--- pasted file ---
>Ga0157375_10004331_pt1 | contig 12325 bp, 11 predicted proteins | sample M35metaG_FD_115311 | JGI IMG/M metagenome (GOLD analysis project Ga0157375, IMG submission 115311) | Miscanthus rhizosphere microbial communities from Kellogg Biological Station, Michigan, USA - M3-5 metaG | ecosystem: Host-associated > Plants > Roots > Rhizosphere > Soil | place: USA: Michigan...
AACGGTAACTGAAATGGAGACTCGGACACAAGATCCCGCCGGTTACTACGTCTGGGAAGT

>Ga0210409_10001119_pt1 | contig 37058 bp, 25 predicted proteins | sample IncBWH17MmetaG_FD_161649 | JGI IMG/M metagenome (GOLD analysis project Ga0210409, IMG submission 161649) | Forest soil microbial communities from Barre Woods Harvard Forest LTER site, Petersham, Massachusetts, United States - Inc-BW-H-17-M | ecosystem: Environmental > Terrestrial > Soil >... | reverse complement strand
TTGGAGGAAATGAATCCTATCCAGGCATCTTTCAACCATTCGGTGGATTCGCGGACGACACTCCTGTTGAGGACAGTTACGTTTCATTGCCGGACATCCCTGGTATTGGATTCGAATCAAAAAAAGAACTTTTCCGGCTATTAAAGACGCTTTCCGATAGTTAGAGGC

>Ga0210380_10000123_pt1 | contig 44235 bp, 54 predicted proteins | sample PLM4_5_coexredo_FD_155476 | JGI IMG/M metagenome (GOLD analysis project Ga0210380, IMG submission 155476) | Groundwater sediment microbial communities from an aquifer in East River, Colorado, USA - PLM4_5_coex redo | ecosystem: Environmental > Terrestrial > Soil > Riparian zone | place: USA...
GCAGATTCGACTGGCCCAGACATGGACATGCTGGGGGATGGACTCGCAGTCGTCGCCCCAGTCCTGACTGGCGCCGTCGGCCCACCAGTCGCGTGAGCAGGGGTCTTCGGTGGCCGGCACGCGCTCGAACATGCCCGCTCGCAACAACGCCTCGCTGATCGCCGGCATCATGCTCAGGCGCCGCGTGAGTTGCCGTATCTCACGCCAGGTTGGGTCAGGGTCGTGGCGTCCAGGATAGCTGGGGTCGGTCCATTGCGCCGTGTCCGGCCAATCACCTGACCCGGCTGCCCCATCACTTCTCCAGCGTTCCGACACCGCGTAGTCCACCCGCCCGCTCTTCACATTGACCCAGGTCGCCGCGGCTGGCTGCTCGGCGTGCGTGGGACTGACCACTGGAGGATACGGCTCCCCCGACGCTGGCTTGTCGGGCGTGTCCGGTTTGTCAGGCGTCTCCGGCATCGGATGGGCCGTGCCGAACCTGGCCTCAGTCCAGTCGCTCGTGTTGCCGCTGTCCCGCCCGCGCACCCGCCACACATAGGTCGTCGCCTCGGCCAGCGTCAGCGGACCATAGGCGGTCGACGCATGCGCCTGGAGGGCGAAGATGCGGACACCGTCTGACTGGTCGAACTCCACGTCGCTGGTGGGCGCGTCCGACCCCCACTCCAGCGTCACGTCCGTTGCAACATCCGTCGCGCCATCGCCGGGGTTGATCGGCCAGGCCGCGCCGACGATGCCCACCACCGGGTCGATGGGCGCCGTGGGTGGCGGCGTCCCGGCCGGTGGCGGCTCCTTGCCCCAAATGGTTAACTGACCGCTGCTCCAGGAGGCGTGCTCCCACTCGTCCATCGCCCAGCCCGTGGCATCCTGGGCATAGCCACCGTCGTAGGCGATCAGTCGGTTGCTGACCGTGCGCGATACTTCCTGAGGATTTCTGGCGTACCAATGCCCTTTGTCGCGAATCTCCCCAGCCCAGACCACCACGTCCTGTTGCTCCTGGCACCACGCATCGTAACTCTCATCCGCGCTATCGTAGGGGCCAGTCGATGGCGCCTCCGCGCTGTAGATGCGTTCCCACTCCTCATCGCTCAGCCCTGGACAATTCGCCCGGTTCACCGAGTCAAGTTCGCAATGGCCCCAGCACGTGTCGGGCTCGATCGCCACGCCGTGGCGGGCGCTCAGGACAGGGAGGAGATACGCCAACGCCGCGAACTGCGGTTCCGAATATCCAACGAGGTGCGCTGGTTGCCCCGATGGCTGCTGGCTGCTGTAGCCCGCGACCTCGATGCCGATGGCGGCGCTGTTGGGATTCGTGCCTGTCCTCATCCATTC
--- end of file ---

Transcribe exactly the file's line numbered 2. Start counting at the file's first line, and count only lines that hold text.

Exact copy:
AACGGTAACTGAAATGGAGACTCGGACACAAGATCCCGCCGGTTACTACGTCTGGGAAGT